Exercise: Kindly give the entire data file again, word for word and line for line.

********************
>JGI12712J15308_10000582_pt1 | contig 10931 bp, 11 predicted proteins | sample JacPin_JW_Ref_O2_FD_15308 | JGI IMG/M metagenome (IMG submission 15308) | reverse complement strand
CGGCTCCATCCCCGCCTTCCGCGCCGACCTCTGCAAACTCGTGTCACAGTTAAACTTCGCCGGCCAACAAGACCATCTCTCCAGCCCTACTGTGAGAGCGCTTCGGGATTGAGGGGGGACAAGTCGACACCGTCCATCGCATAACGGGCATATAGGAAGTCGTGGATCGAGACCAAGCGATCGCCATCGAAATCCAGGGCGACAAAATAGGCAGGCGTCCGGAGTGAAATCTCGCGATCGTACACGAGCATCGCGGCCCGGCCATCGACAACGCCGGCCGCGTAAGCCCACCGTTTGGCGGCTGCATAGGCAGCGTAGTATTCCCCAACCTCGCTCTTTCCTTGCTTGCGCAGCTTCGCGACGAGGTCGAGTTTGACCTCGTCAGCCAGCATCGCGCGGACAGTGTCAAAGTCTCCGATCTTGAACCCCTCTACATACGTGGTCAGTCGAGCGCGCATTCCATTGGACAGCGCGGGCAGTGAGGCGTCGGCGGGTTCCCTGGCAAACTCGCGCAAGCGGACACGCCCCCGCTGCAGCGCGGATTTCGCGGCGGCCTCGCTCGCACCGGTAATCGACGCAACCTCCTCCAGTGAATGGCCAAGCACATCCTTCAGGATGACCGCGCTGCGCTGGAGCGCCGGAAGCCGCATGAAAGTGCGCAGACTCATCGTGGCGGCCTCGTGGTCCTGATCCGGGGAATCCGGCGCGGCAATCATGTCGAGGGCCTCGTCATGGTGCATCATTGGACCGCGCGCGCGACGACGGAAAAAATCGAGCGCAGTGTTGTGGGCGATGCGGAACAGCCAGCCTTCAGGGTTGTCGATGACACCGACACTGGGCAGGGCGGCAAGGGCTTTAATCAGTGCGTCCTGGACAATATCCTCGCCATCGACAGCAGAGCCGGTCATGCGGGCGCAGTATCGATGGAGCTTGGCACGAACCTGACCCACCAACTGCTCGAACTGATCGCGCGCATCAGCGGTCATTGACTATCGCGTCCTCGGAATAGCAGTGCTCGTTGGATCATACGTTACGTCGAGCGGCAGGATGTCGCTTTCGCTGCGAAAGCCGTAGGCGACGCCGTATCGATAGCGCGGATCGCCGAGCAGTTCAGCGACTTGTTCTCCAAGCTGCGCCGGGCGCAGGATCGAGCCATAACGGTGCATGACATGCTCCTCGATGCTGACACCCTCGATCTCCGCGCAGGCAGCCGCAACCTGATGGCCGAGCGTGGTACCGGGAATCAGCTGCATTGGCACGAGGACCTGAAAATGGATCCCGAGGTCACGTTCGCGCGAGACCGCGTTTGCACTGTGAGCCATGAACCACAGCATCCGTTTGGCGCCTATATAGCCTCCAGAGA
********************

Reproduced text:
>JGI12712J15308_10000582_pt1 | contig 10931 bp, 11 predicted proteins | sample JacPin_JW_Ref_O2_FD_15308 | JGI IMG/M metagenome (IMG submission 15308) | reverse complement strand
CGGCTCCATCCCCGCCTTCCGCGCCGACCTCTGCAAACTCGTGTCACAGTTAAACTTCGCCGGCCAACAAGACCATCTCTCCAGCCCTACTGTGAGAGCGCTTCGGGATTGAGGGGGGACAAGTCGACACCGTCCATCGCATAACGGGCATATAGGAAGTCGTGGATCGAGACCAAGCGATCGCCATCGAAATCCAGGGCGACAAAATAGGCAGGCGTCCGGAGTGAAATCTCGCGATCGTACACGAGCATCGCGGCCCGGCCATCGACAACGCCGGCCGCGTAAGCCCACCGTTTGGCGGCTGCATAGGCAGCGTAGTATTCCCCAACCTCGCTCTTTCCTTGCTTGCGCAGCTTCGCGACGAGGTCGAGTTTGACCTCGTCAGCCAGCATCGCGCGGACAGTGTCAAAGTCTCCGATCTTGAACCCCTCTACATACGTGGTCAGTCGAGCGCGCATTCCATTGGACAGCGCGGGCAGTGAGGCGTCGGCGGGTTCCCTGGCAAACTCGCGCAAGCGGACACGCCCCCGCTGCAGCGCGGATTTCGCGGCGGCCTCGCTCGCACCGGTAATCGACGCAACCTCCTCCAGTGAATGGCCAAGCACATCCTTCAGGATGACCGCGCTGCGCTGGAGCGCCGGAAGCCGCATGAAAGTGCGCAGACTCATCGTGGCGGCCTCGTGGTCCTGATCCGGGGAATCCGGCGCGGCAATCATGTCGAGGGCCTCGTCATGGTGCATCATTGGACCGCGCGCGCGACGACGGAAAAAATCGAGCGCAGTGTTGTGGGCGATGCGGAACAGCCAGCCTTCAGGGTTGTCGATGACACCGACACTGGGCAGGGCGGCAAGGGCTTTAATCAGTGCGTCCTGGACAATATCCTCGCCATCGACAGCAGAGCCGGTCATGCGGGCGCAGTATCGATGGAGCTTGGCACGAACCTGACCCACCAACTGCTCGAACTGATCGCGCGCATCAGCGGTCATTGACTATCGCGTCCTCGGAATAGCAGTGCTCGTTGGATCATACGTTACGTCGAGCGGCAGGATGTCGCTTTCGCTGCGAAAGCCGTAGGCGACGCCGTATCGATAGCGCGGATCGCCGAGCAGTTCAGCGACTTGTTCTCCAAGCTGCGCCGGGCGCAGGATCGAGCCATAACGGTGCATGACATGCTCCTCGATGCTGACACCCTCGATCTCCGCGCAGGCAGCCGCAACCTGATGGCCGAGCGTGGTACCGGGAATCAGCTGCATTGGCACGAGGACCTGAAAATGGATCCCGAGGTCACGTTCGCGCGAGACCGCGTTTGCACTGTGAGCCATGAACCACAGCATCCGTTTGGCGCCTATATAGCCTCCAGAGA